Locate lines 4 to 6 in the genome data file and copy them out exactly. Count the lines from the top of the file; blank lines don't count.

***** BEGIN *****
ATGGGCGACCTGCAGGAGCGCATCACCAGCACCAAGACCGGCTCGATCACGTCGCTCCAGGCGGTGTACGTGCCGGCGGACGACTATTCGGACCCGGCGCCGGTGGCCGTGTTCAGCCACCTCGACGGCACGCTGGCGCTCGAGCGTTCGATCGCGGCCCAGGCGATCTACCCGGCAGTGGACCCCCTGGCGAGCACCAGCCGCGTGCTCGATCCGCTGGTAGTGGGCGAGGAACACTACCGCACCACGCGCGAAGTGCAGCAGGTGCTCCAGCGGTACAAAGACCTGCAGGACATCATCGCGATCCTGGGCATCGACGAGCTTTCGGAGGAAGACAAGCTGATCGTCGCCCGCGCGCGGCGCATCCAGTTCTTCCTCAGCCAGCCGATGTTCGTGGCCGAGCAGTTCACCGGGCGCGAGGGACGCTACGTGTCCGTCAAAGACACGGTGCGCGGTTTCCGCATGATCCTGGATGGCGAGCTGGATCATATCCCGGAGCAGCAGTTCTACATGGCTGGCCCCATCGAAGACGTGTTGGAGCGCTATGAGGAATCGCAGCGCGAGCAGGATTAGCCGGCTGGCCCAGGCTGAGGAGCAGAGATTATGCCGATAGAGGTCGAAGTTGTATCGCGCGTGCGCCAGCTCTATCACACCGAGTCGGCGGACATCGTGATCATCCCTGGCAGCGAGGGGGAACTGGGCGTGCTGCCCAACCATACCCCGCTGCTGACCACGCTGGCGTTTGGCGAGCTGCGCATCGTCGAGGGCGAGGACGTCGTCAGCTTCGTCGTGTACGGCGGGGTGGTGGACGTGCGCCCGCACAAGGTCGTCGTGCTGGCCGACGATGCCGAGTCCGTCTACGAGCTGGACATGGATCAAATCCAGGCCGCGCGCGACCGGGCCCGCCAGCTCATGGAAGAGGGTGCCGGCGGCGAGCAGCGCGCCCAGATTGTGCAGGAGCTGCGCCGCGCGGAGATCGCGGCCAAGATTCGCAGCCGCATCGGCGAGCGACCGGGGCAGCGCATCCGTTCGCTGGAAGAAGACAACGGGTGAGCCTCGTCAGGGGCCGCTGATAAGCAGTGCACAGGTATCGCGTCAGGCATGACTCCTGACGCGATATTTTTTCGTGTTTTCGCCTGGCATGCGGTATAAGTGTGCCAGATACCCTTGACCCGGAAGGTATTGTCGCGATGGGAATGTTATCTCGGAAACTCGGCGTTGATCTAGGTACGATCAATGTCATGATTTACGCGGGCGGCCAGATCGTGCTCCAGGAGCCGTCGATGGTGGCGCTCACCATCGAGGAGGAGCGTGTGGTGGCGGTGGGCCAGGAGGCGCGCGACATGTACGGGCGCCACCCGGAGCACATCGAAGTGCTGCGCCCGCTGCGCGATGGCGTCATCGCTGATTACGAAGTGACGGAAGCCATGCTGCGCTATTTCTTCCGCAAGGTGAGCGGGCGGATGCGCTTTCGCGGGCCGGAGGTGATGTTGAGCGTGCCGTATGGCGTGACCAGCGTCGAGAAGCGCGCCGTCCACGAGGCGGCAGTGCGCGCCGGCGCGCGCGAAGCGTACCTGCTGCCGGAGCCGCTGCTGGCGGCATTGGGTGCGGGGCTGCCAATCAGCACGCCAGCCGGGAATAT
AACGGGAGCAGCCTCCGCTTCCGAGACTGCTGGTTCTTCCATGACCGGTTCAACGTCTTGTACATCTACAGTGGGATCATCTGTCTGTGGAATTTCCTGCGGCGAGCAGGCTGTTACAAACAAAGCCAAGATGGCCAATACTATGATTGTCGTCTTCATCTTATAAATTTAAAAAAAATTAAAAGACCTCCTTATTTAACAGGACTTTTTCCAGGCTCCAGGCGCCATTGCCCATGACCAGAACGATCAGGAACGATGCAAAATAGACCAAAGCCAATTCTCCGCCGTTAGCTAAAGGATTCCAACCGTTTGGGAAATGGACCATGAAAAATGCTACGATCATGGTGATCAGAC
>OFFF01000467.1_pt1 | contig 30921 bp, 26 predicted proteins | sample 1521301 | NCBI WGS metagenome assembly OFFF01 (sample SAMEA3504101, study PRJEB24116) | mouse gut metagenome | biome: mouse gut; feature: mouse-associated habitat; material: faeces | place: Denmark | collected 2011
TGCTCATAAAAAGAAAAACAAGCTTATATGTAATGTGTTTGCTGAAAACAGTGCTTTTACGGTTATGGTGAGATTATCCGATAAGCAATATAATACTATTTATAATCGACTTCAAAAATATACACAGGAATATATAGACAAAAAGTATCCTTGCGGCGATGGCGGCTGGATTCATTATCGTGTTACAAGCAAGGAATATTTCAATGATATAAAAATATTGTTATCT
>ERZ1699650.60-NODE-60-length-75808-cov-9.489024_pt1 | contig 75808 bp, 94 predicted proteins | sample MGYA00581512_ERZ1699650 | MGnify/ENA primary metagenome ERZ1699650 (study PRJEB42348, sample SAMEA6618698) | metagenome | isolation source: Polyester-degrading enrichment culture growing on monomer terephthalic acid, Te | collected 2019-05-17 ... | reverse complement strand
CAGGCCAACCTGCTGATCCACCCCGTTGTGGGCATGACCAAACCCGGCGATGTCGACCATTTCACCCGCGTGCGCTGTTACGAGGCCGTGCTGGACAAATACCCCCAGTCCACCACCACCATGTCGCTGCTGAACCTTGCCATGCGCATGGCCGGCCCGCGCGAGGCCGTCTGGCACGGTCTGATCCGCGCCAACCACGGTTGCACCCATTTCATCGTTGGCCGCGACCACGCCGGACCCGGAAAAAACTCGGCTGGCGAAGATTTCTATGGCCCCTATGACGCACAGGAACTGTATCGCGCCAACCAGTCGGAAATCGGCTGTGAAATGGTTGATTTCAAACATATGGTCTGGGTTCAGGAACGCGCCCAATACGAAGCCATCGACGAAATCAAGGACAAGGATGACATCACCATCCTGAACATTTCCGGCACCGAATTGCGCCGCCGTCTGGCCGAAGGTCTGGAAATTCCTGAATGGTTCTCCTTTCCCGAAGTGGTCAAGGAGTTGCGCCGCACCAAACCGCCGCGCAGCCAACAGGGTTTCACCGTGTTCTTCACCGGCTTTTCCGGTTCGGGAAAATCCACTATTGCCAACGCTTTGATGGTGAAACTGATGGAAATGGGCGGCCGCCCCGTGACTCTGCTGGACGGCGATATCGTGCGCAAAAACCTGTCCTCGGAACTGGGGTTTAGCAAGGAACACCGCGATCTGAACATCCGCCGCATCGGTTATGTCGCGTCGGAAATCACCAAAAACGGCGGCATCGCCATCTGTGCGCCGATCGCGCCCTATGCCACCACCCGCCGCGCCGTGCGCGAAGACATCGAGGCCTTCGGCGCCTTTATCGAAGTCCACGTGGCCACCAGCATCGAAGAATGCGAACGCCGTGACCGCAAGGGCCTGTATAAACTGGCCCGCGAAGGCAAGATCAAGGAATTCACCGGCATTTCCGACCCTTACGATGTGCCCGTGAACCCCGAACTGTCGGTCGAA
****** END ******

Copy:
TGCTCATAAAAAGAAAAACAAGCTTATATGTAATGTGTTTGCTGAAAACAGTGCTTTTACGGTTATGGTGAGATTATCCGATAAGCAATATAATACTATTTATAATCGACTTCAAAAATATACACAGGAATATATAGACAAAAAGTATCCTTGCGGCGATGGCGGCTGGATTCATTATCGTGTTACAAGCAAGGAATATTTCAATGATATAAAAATATTGTTATCT
>ERZ1699650.60-NODE-60-length-75808-cov-9.489024_pt1 | contig 75808 bp, 94 predicted proteins | sample MGYA00581512_ERZ1699650 | MGnify/ENA primary metagenome ERZ1699650 (study PRJEB42348, sample SAMEA6618698) | metagenome | isolation source: Polyester-degrading enrichment culture growing on monomer terephthalic acid, Te | collected 2019-05-17 ... | reverse complement strand
CAGGCCAACCTGCTGATCCACCCCGTTGTGGGCATGACCAAACCCGGCGATGTCGACCATTTCACCCGCGTGCGCTGTTACGAGGCCGTGCTGGACAAATACCCCCAGTCCACCACCACCATGTCGCTGCTGAACCTTGCCATGCGCATGGCCGGCCCGCGCGAGGCCGTCTGGCACGGTCTGATCCGCGCCAACCACGGTTGCACCCATTTCATCGTTGGCCGCGACCACGCCGGACCCGGAAAAAACTCGGCTGGCGAAGATTTCTATGGCCCCTATGACGCACAGGAACTGTATCGCGCCAACCAGTCGGAAATCGGCTGTGAAATGGTTGATTTCAAACATATGGTCTGGGTTCAGGAACGCGCCCAATACGAAGCCATCGACGAAATCAAGGACAAGGATGACATCACCATCCTGAACATTTCCGGCACCGAATTGCGCCGCCGTCTGGCCGAAGGTCTGGAAATTCCTGAATGGTTCTCCTTTCCCGAAGTGGTCAAGGAGTTGCGCCGCACCAAACCGCCGCGCAGCCAACAGGGTTTCACCGTGTTCTTCACCGGCTTTTCCGGTTCGGGAAAATCCACTATTGCCAACGCTTTGATGGTGAAACTGATGGAAATGGGCGGCCGCCCCGTGACTCTGCTGGACGGCGATATCGTGCGCAAAAACCTGTCCTCGGAACTGGGGTTTAGCAAGGAACACCGCGATCTGAACATCCGCCGCATCGGTTATGTCGCGTCGGAAATCACCAAAAACGGCGGCATCGCCATCTGTGCGCCGATCGCGCCCTATGCCACCACCCGCCGCGCCGTGCGCGAAGACATCGAGGCCTTCGGCGCCTTTATCGAAGTCCACGTGGCCACCAGCATCGAAGAATGCGAACGCCGTGACCGCAAGGGCCTGTATAAACTGGCCCGCGAAGGCAAGATCAAGGAATTCACCGGCATTTCCGACCCTTACGATGTGCCCGTGAACCCCGAACTGTCGGTCGAA